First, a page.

Another rider, Junaid Afzal, was inspired by the previous efforts of a group in 2017 who also cycled to the holy city. “I thought about it constantly for two or three months, and I said to myself ‘if this is the first thing I think about when I wake up, I’m gonna try my best to make it happen’ and today we have completed our Hajj,” he said.

Despite not being a cyclist before he decided to undertake the journey, he said he did his best to prepare beforehand. However, Afzal said that there was always going to be unexpected setbacks and risks on the road: “It is like an exam, you can never be too prepared. So we didn’t know what to expect. Also, Ramadan happened in the middle of our training, so that was difficult. But we went from a hundred miles a week to our actual cycling goal which was four to five hundred miles a week. You can’t really train for that.”

Afzal said that the best part of the journey for him was “seeing the miracles of God in front of our eyes.” The most difficult thing was leaving his family behind in London. “The day that we cycled off, before we went I looked around me and I saw my family and they were literally on the verge of tears. So I just looked forward and never looked back, and that was one of the toughest things I’ve ever done in my life.”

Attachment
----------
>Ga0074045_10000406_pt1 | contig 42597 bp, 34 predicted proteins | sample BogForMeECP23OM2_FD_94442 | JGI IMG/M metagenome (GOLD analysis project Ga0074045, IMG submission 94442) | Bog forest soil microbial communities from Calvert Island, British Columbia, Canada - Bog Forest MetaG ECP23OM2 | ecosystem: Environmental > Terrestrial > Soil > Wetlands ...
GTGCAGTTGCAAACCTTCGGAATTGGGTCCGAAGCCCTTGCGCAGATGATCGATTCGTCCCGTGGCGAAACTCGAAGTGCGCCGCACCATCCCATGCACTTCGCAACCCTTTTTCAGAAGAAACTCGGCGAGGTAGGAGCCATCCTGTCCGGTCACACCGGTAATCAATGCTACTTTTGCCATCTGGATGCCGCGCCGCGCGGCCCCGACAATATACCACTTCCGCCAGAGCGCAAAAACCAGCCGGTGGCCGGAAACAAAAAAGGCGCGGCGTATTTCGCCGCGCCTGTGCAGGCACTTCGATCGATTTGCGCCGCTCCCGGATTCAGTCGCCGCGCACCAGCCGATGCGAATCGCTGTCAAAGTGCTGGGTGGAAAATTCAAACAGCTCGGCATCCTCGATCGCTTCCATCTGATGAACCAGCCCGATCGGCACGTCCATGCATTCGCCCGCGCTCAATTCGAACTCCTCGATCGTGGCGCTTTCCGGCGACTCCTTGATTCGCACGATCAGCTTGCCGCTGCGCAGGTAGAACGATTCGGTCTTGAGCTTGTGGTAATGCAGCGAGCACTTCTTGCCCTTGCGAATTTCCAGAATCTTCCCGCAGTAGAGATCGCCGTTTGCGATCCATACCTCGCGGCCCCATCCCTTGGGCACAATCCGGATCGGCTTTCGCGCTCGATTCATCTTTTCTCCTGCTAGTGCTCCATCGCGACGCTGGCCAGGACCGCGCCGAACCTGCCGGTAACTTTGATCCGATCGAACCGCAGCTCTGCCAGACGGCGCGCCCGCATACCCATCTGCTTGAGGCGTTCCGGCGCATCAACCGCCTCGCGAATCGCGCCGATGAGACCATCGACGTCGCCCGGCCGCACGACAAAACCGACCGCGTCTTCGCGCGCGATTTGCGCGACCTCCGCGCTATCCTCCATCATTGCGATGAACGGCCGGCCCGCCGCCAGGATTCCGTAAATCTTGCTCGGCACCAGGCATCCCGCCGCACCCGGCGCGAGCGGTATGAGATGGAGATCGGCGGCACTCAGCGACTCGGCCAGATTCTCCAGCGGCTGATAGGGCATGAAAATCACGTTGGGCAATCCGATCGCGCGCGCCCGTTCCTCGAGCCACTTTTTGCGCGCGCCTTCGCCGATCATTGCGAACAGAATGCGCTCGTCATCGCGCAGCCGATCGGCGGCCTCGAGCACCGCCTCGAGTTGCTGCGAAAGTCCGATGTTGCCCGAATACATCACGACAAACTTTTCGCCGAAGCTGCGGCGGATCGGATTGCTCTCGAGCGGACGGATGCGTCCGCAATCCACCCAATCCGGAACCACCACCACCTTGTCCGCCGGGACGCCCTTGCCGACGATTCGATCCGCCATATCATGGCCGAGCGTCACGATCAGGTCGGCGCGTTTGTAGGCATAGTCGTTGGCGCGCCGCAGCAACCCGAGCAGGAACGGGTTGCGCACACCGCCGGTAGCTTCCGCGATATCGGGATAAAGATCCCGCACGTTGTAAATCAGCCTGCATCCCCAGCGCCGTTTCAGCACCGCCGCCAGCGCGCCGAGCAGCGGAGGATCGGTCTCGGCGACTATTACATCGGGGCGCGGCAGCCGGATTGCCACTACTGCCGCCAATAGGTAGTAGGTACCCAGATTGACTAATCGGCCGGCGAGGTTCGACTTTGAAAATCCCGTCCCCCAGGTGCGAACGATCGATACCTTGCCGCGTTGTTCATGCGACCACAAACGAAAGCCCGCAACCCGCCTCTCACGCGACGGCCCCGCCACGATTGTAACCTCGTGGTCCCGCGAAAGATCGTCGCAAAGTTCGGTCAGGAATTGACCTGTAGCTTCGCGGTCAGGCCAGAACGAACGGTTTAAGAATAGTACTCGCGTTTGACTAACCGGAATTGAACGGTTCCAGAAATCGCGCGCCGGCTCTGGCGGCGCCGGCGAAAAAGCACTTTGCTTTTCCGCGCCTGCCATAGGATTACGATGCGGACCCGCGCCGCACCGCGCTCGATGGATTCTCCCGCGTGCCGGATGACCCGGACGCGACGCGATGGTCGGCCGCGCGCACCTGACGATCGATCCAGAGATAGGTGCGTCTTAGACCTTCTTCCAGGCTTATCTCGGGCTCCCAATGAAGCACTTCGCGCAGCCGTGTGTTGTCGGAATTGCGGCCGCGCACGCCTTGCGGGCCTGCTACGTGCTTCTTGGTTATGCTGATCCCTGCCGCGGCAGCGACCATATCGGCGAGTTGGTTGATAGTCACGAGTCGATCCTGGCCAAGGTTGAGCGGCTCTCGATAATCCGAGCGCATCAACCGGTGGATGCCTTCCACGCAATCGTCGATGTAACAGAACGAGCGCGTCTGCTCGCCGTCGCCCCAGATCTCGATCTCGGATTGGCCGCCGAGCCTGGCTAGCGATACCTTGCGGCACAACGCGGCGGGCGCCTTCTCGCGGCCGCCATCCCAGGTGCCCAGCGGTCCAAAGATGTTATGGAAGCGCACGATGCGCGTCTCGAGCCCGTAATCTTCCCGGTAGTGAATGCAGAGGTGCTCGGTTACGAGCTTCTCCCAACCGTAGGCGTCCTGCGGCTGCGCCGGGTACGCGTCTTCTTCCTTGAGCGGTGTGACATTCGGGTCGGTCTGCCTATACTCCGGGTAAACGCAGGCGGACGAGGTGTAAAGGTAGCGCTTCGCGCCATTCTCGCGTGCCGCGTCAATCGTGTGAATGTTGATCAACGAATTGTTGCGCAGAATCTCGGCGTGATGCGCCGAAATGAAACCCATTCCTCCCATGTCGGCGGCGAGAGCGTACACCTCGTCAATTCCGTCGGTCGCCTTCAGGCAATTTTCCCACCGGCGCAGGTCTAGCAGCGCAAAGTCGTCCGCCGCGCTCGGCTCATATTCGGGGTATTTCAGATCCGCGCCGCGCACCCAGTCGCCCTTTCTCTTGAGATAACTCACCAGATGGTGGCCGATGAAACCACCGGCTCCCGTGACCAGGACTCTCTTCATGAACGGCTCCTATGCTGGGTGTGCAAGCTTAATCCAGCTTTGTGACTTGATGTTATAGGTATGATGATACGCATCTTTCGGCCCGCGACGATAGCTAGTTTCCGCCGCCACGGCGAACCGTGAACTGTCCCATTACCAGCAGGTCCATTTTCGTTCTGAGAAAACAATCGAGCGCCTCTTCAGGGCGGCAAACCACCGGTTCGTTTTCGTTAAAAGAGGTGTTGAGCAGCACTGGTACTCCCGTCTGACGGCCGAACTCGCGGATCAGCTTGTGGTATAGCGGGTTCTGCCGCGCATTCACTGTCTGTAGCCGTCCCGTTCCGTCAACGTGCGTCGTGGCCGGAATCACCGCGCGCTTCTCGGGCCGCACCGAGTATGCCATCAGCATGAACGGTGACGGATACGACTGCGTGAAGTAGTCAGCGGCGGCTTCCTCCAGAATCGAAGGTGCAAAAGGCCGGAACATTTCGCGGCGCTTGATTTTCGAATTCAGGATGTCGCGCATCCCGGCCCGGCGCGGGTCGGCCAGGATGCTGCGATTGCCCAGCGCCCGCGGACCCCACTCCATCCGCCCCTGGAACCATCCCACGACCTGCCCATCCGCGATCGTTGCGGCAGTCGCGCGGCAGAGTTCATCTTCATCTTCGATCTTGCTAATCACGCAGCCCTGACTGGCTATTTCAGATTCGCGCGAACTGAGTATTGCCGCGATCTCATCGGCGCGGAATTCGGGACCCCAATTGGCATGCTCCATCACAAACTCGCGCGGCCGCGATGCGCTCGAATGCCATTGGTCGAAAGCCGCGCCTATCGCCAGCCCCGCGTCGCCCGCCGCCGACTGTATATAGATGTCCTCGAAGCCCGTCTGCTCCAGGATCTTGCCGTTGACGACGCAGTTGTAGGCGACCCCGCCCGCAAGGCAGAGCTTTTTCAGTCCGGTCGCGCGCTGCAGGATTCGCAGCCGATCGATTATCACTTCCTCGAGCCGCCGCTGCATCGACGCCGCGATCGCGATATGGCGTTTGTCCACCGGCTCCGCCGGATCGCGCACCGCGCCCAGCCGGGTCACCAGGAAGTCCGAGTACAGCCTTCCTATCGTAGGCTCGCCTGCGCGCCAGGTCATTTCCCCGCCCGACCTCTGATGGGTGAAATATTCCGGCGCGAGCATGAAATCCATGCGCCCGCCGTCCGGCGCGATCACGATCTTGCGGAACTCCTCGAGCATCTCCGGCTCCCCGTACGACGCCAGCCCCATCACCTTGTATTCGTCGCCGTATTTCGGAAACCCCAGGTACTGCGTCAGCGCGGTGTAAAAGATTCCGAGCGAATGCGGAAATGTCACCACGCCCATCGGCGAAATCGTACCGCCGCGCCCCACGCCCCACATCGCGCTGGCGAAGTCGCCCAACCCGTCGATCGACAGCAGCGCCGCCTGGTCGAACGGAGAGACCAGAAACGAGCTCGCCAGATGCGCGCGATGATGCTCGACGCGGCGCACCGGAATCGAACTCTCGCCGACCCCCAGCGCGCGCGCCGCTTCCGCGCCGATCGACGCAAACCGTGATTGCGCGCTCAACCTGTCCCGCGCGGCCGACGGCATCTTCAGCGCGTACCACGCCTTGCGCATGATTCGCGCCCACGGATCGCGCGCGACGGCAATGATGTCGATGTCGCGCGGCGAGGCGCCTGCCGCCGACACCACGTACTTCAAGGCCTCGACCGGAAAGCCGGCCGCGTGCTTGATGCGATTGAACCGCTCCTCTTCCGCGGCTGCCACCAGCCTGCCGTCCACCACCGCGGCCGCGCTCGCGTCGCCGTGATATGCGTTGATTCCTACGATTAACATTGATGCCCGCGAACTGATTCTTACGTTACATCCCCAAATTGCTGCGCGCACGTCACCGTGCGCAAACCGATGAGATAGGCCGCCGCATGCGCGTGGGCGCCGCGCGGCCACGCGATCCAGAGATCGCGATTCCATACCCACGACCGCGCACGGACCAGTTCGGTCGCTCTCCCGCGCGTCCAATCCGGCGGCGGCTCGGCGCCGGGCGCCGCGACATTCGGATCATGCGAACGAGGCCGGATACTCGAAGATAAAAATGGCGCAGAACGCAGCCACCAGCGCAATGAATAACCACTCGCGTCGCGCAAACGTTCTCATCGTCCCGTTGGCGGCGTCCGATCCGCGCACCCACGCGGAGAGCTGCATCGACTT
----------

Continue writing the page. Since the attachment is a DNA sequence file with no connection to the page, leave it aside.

The Hajj itself was also difficult for the team, who had arrived in Makkah already exhausted after the extensive travel and exercise. “I thought by the end of the journey that Hajj would be no problem, but walking and cycling are two different things. It’s really tough.”

As for advice, Afzal had this to say: “The best piece of advice I can give is that people should aspire to not just make a living, they should aspire to make a change in life. Don’t waste your time, and do great things and leave a legacy. No one remembers the richest man in the world, but they will remember the man that changed the world.”


Two new academies to boost Saudi arts, heritage and music